A group of defense CEOs will be working with a top Washington, D.C., think tank in the coming months to analyze the state of the industry and its relationship with the Defense Department as a new administration comes into office.
The project, called “Future Foundry: Forging New Industries for Defense,” is led by the Center for a New American Security. The plan is to “develop and articulate a positive vision for healthy collaboration between the Department of Defense and its partners from multiple industries,” said a CNAS news release.
William J. Lynn, CEO of DRS Technologies and former deputy secretary of defense in the Obama administration, is one of the co-chairs of the project, along with Sean O’Keefe, former CEO of Airbus Group Inc., and former administrator of NASA in the George W. Bush administration.
“Our goal is to study the defense industrial base, and where it is going in the next five to 10 years,” Lynn said in an interview.
The study is being launched at a time of growing concern in the Defense Department about its access to technological innovation and the implications of corporate realignments in the defense sector.
“There will be shifts in the industrial base,” Lynn said. Disruption already is happening as companies consolidate into fewer players and become more globalized, he said. Another force of change is the increased demand for technology in the defense market that is being developed outside the defense sector.
“The future structure of the defense industrial base will have to have a larger commercial element,” Lynn said. “That could mean commercial companies entering the defense industrial base or existing companies expanding into the commercial space, or some hybrid of that,” he added. “We still don't know. We need to examine that.”
The study is scheduled to be completed by fall, said Lynn. One of the likely conclusions is that, as the industry changes, the Pentagon is “going to have to take a different approach to competition,” he said. “There will be only one or two vendors that will be qualified to build major categories of weapon systems, but in other areas — like information technology, communications and robotics — there is “robust competition,” said Lynn. “On the platform side, they'll have to be more creative to have competition.”
Some efforts already are under way at the Defense Department to address this problem, but the CNAS study will look further into the future. “How do we set ourselves up for the trends that seem to be accelerating?” With increasing worries about the United States maintaining its military edge, this will be an important discussion, said Lynn. “We're at an inflection point. The structure of the defense industrial base is under pressure to change.”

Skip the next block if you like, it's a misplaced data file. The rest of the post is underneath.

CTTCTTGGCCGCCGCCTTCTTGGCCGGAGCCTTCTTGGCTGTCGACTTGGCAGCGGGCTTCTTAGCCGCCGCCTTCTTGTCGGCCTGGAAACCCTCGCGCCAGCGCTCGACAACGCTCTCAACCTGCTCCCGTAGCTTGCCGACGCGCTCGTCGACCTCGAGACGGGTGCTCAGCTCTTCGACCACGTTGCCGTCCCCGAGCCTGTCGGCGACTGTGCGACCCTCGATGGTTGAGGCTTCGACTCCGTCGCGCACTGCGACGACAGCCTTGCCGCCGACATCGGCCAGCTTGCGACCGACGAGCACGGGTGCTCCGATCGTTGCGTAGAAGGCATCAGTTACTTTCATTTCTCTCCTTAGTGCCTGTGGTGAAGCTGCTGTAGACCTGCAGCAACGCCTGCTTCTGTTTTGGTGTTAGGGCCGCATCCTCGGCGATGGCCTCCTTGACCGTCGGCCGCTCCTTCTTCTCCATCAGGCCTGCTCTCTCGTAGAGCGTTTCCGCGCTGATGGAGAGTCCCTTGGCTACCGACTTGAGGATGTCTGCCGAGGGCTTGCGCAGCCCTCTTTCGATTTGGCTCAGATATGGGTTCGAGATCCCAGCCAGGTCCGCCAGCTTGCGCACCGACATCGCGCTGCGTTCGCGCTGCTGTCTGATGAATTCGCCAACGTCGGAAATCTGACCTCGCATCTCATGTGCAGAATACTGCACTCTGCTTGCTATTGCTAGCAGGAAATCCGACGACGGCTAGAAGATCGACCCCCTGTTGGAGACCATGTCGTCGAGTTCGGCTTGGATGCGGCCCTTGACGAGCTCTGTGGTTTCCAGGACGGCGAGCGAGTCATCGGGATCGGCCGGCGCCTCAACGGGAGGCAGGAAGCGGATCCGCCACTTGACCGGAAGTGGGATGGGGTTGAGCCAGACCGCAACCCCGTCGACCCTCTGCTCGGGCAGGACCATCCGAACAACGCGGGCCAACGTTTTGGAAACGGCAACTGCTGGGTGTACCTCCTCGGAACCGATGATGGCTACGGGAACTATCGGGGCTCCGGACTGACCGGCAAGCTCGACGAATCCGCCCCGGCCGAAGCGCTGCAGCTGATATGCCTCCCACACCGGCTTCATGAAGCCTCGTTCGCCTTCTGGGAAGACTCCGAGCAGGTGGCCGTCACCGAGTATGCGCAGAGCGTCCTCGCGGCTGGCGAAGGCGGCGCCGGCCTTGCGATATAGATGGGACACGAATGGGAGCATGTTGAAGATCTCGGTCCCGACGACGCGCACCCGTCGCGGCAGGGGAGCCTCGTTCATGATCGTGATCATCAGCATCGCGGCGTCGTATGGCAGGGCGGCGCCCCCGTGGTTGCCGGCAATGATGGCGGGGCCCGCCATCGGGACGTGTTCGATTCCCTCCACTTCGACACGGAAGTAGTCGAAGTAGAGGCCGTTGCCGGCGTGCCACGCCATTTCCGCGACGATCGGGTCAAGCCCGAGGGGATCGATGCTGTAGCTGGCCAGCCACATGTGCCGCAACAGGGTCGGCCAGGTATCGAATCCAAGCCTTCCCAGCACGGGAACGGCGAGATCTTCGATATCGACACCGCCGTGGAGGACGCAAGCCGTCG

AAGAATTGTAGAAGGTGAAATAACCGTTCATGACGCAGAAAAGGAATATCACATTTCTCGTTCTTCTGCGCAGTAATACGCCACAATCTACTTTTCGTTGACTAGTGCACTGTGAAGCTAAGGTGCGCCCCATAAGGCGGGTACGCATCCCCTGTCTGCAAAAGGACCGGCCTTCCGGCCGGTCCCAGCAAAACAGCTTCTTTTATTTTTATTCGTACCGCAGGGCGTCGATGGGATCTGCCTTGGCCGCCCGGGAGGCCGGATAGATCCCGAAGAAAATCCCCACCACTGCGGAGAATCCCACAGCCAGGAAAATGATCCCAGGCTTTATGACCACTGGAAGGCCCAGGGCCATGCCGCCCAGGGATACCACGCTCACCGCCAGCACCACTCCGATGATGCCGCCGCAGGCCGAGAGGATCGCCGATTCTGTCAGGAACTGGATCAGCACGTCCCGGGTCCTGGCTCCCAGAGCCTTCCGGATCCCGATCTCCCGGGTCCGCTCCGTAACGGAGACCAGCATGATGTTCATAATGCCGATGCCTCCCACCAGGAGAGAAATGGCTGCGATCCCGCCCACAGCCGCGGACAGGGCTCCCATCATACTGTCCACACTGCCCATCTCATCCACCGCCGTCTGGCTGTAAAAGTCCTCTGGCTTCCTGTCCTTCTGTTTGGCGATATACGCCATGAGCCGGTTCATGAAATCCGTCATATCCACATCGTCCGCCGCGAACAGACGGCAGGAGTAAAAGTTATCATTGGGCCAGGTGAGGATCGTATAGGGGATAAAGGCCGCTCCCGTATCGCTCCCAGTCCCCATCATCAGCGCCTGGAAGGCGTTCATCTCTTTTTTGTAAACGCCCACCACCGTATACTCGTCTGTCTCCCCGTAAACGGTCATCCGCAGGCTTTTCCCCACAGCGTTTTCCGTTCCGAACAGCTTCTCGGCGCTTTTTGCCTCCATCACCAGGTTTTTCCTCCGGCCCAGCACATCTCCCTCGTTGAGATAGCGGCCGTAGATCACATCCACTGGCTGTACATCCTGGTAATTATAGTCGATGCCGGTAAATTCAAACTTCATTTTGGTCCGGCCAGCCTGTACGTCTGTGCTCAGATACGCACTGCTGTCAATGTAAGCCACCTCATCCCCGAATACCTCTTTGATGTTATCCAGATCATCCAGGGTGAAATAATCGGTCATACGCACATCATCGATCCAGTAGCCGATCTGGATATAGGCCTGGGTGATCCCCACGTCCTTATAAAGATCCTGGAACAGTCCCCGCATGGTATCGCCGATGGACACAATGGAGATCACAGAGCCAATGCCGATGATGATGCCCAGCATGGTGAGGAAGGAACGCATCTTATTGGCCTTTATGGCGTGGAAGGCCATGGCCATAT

CNAS said the project will “take advantage of the momentum currently surrounding acquisition reform” and lay out issues for the next administration.
During a congressional hearing last week, Pentagon officials predicted that the technology and innovation dilemmas that bedevil the Defense Department are going to be long lasting.
“I'm sure that any transition team for any administration to come is going to face the same set of challenges that we face today,” Stephen Welby, assistant secretary of defense for research and engineering, told the Senate Armed Services’ emerging threats and capabilities subcommittee. “This is not driven by personalities. It's driven by the nation's need to refresh our technology,” Welby said.
The Pentagon’s focus in the near term is to reform its acquisition process so it can attract fresh talent and new suppliers, Welby said.
“We've been challenging ourselves to be able to move faster especially at that cutting edge of new technologies,” he said. “We've been looking for ways to be able to engage new partners in time lines that might be measured in weeks rather than months and often a year to contract.”
Many of the companies the Pentagon would like to work with see little incentive to bid on government contracts, he added. “If there's no return on that, they would rather focus on commercial sector engagements.” Defense officials intend to turn that around by using more streamlined acquisitions and proposing “new ways to bring technology into platforms and systems.” In the future, said Welby, “we won't see 30-year development programs in anything. And adversaries will have counter measures prepared a decade before we field something if that's the case. And so, we need to up our game in terms of speed.”
The testimony of William Roper, director of the Pentagon’s strategic capabilities office, suggests that the government is acutely aware and concerned about the changing industrial landscape worldwide.
“The impact of commercially available technologies is going to be large,” Roper said. “It's also going to be available to everyone. And so this is going to force the department as well as our adversaries and competitors, it's going to force us to become fast adapters.”
Roper cautioned that the Pentagon is not just seeking innovation at any price. The “third offset” strategy — focused on the development of next-generation weapon systems to counter future enemies like Russia or China — is about trying to avoid the “exquisite requirements” problem that has made many weapons unaffordable, Roper said.
“Cost is going to be a very important metric in the offset,” he said, both the cost to the U.S. military and the cost to the enemy. “What are we spending, what are they spending and, then, what do we think the refresh rate of that technology will be? … If we're wise, we will try to find capabilities in the commercial world where we're getting good bang for the buck. Is it something we can share with allies and partners? If we can, then our coalitions that we build play for us and not against us.”